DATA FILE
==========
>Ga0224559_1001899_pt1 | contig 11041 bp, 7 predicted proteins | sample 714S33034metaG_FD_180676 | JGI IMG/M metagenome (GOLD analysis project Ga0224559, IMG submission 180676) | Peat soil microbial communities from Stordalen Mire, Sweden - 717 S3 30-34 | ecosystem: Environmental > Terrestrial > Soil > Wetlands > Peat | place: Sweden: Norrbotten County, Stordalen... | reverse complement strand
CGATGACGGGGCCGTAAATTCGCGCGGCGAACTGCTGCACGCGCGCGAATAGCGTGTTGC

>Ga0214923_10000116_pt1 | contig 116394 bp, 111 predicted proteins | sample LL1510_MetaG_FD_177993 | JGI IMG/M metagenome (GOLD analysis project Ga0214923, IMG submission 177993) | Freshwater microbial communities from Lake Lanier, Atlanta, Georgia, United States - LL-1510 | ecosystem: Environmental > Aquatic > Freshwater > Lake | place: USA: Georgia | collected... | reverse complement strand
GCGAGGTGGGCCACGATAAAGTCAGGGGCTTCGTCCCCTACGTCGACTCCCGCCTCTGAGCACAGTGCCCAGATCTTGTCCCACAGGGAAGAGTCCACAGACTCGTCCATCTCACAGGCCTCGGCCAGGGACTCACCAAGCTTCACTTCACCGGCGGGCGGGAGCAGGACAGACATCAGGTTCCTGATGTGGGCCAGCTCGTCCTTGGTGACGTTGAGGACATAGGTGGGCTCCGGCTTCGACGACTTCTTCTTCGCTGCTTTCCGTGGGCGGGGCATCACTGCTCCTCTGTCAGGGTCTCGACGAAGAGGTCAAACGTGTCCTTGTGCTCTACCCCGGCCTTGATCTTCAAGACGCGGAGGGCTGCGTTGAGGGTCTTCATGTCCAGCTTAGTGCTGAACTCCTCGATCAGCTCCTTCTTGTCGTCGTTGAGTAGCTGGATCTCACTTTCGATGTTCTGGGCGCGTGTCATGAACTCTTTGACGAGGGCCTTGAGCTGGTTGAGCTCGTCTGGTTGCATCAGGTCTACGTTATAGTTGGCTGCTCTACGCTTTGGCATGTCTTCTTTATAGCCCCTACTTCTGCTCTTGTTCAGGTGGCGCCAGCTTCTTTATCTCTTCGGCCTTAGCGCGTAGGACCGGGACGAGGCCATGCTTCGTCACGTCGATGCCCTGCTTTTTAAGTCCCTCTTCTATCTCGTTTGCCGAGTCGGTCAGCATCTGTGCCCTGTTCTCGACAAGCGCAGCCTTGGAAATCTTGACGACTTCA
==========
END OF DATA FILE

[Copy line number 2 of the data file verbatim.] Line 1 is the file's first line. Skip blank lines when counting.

CGATGACGGGGCCGTAAATTCGCGCGGCGAACTGCTGCACGCGCGCGAATAGCGTGTTGC